Last week our oldest grandchild set off for college. We hugged him, told him how proud he makes us and wished him well. In the days since he left, I've been thinking a lot about the act of learning.
There are many notions of how best to help a person learn. For many years, the dominant theory was pure drill. By repeating something over and over and over, the student was bound (eventually) to find the information drummed, as it were, into his or her memory.
This approach is effective for some kinds of information. Multiplication tables, grammatical rules, the number of days in the various months, etc., are examples of the sort of factual data that is probably best memorized.
But there are many other kinds of information that are better communicated via methods other than sheer drill. Most good teachers instinctively understand this and are careful to avoid falling into the one-method-serves-all way of teaching.
History, for example, is best taught by immersing the student in autobiographies, journals, letters, movies and historical novels that conjure up the sights and sounds and feelings of the times, not by making him memorize hundreds of names and dates.
When it comes to helping students learn about themselves, to explore their inner parts and find out who they are and how they can best make sense of life, the methods once again may change. Involvement with one's senses, with the physical, touchable, smellable, audible aspect of the world, may lead one to insights that would otherwise remain undiscovered.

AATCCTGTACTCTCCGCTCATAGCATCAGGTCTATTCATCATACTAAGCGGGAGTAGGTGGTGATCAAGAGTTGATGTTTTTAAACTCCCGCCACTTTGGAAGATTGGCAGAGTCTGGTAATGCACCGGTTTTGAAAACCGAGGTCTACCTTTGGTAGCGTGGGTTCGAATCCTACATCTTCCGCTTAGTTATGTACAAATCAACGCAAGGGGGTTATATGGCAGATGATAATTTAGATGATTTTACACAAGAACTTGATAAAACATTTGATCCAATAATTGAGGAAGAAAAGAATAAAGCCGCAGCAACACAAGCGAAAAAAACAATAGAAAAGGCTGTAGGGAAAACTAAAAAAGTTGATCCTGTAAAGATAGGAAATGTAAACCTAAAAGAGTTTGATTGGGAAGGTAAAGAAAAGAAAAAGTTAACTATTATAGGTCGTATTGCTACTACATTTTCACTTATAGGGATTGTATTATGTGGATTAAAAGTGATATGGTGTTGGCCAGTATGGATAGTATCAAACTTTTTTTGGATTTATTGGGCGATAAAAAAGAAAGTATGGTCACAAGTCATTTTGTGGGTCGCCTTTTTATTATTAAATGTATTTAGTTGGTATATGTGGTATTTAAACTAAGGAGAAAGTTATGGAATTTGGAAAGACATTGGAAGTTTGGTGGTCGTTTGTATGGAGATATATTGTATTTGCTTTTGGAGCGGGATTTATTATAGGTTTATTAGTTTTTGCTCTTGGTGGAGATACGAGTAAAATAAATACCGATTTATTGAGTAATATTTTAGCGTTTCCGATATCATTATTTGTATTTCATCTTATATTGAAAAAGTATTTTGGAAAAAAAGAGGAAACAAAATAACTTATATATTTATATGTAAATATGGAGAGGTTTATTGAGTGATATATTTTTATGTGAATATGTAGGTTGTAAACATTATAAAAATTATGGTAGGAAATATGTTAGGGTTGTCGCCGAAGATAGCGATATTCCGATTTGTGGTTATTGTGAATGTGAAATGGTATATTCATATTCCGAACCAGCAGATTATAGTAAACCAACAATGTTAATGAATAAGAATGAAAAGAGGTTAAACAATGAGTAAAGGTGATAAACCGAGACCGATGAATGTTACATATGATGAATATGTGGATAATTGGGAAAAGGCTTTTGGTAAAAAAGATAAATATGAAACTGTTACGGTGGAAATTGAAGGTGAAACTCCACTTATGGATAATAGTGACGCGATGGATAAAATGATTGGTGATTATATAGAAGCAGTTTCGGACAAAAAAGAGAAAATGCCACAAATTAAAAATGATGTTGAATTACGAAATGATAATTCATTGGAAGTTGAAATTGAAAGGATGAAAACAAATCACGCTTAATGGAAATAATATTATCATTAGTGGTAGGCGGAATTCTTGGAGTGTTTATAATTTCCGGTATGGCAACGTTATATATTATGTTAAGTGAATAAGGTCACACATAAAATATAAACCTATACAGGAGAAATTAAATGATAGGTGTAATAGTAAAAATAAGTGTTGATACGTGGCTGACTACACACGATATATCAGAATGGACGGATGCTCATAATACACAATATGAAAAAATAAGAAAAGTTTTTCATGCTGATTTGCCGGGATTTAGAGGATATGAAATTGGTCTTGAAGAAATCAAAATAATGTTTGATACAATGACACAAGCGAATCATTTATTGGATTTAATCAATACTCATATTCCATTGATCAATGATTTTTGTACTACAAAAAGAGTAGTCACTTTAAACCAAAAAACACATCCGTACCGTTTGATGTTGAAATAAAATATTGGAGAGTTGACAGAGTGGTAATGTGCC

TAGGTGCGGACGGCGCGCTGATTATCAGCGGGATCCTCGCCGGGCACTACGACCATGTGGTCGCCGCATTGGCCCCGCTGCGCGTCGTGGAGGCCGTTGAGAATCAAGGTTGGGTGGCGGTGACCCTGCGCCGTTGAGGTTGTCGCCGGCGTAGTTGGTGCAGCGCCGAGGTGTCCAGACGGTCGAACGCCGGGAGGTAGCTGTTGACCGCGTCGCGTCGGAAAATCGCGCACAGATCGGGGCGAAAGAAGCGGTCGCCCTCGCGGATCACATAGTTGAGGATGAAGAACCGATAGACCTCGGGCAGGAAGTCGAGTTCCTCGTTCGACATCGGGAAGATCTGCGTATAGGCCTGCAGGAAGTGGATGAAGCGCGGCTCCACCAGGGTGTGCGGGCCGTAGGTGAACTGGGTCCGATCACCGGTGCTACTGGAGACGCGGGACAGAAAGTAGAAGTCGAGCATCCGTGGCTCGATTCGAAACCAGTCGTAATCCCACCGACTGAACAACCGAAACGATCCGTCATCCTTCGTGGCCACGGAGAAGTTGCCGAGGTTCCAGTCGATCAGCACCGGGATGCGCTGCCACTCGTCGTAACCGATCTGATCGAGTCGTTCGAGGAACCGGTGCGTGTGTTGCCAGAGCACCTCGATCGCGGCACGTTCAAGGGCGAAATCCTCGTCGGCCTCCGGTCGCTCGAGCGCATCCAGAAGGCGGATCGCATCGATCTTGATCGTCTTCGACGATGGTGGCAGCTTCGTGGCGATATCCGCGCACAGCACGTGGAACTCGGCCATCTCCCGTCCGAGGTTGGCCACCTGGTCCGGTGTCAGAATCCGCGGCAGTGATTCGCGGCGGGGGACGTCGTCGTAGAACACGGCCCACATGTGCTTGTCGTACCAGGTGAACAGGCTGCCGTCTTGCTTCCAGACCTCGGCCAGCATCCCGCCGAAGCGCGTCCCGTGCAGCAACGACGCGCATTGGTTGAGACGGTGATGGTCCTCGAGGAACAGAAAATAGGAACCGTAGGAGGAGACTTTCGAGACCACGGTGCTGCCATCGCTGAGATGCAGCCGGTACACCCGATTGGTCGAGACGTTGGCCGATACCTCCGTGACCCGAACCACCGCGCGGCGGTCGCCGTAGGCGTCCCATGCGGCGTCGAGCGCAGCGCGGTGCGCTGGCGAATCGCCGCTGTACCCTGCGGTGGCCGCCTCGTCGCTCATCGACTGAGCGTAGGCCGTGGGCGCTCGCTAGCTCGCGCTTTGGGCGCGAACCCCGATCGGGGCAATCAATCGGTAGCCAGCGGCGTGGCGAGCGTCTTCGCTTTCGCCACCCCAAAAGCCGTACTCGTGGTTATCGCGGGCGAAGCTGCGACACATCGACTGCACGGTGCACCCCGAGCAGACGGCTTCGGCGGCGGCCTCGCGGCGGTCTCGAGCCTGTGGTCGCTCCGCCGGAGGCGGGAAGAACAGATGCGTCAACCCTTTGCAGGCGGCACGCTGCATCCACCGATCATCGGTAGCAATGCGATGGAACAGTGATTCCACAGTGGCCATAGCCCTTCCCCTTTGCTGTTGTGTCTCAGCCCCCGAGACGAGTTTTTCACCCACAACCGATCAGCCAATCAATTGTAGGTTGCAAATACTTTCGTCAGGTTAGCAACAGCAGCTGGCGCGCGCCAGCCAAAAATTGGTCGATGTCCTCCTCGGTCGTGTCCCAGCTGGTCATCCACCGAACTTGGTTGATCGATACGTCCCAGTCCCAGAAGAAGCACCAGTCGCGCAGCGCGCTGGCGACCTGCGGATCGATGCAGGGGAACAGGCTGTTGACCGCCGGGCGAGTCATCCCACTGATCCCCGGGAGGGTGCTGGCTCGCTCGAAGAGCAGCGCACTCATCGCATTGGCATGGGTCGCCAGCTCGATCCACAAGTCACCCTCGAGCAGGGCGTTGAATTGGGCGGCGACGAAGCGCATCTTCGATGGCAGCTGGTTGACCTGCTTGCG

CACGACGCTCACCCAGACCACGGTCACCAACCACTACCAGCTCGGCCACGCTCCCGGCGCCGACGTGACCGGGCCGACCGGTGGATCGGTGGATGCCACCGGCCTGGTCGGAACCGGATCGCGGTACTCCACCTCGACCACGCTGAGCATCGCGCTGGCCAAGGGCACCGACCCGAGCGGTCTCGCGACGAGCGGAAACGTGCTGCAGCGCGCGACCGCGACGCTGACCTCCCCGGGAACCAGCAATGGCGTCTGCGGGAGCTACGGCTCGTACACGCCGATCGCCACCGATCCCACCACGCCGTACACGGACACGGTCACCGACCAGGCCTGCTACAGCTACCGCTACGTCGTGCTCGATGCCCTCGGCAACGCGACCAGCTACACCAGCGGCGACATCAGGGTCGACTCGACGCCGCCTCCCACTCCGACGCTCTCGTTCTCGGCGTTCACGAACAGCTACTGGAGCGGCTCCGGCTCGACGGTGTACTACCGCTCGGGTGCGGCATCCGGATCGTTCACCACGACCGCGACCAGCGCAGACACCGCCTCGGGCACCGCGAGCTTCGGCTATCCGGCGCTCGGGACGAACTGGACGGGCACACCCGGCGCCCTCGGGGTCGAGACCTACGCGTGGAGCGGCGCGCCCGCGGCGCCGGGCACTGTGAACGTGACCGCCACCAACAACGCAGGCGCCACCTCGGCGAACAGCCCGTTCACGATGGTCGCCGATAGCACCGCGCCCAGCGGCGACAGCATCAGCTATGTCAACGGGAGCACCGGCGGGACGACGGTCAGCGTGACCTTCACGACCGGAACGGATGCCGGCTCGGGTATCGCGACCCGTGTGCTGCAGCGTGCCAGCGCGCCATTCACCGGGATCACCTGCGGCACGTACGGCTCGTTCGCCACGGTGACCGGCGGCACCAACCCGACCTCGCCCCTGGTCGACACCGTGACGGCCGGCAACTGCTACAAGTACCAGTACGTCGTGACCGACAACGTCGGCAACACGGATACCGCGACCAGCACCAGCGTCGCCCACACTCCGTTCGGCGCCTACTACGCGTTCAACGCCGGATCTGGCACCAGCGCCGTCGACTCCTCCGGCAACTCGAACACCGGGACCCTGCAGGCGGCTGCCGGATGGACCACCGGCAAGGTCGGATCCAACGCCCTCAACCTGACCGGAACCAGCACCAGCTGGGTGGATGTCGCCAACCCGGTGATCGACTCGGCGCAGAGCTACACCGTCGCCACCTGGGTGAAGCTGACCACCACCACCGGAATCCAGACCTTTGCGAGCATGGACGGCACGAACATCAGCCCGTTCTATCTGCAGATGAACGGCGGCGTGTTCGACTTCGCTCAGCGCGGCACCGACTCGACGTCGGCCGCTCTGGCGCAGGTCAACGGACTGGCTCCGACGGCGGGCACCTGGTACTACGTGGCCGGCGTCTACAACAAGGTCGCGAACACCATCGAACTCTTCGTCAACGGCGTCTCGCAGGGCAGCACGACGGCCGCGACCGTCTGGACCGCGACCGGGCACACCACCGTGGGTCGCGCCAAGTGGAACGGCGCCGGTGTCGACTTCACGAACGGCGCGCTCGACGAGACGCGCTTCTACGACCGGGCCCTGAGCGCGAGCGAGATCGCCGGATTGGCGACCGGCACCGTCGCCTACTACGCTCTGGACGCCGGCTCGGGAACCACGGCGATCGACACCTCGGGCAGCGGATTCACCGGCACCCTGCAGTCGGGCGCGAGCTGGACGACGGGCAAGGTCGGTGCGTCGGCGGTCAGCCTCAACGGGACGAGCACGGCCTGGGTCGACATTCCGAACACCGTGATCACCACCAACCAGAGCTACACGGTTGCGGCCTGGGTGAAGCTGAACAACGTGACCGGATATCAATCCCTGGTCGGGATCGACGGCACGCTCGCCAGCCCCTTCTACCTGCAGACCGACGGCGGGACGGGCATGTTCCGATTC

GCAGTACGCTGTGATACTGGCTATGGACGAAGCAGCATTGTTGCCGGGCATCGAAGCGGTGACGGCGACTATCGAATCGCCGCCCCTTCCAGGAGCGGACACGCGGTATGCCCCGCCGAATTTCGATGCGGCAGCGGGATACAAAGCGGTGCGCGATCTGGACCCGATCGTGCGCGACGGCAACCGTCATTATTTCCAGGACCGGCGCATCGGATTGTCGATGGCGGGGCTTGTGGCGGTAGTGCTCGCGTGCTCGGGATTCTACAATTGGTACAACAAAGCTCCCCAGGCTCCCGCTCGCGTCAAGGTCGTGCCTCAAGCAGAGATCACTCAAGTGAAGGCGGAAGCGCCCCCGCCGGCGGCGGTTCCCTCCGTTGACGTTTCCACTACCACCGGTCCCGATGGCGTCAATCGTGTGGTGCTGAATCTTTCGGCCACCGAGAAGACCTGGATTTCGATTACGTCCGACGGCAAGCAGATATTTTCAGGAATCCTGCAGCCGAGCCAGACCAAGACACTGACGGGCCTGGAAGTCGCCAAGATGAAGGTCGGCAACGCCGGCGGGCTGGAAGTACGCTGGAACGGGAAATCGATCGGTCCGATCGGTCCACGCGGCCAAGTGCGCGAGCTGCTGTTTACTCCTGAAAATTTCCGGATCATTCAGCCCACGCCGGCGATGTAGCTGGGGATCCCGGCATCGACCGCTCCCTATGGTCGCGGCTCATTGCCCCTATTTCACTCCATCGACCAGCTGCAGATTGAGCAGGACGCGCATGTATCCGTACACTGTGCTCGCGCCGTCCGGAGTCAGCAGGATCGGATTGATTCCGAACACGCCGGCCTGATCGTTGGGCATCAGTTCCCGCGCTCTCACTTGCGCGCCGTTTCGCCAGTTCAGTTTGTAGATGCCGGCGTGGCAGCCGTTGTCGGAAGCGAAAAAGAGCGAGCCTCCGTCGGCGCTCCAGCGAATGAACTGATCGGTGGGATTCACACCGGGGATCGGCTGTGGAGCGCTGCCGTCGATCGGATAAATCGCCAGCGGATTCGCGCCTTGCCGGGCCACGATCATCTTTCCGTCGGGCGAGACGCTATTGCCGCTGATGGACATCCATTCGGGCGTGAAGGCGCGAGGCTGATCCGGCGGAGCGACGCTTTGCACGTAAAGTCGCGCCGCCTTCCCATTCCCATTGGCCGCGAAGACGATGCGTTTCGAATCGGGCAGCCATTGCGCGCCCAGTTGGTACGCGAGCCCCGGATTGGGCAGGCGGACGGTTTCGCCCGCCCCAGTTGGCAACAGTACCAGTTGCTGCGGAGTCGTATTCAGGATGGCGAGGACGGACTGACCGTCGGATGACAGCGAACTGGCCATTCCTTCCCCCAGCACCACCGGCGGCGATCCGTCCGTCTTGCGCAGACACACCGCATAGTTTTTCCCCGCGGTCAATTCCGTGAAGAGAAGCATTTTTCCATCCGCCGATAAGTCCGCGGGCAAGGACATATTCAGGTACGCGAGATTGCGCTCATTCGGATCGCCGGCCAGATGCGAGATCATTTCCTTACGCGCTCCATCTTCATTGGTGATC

It's precisely here that sports and art and music and drama have their special value, and any education that deserves the name will include these areas of exposure.
Sadly, for many young folks education seems equated with pressure or boredom or pain. This may be the fault of teachers who bludgeon their way through the textbook, insisting that all be cut, dried and regurgitated onto the exam paper.
But I think it's also the fault of parents and other adults who have taught the younger generation to equate the act of learning with the objective of increasing one's income.
It seems to me that far too much stock has been put in the idea that schooling will automatically result in making more bucks - or even that it should. To my mind, the objective of study ought to be learning, not earning.
The world is filled with millions of fascinating things for us to understand and appreciate, and the act of exploring them ought to trigger laughter and joy, not competition and greed. Our lives are brief, and precious hours shouldn't be wasted doing things we don't enjoy.
In my opinion, the key to making a satisfying income is to find work that you truly love doing. When you care about what you do, the odds are great that you will steadily grow in competence, which in turn will generally guarantee earning a reasonable recompense.
Academic degrees can be important, too, but not nearly as important as the attitude you bring to your daily work.
One final point regarding learning is the idea that there is, in fact, no such thing as "preparation" for life. There is only life itself, that wonderful mysterious thing, at whatever stage you find yourself living it.
And you better darn well live it as vigorously and as gratefully as you can, whether you're in diapers, college, mid-career, retirement, a rest home or anywhere in between.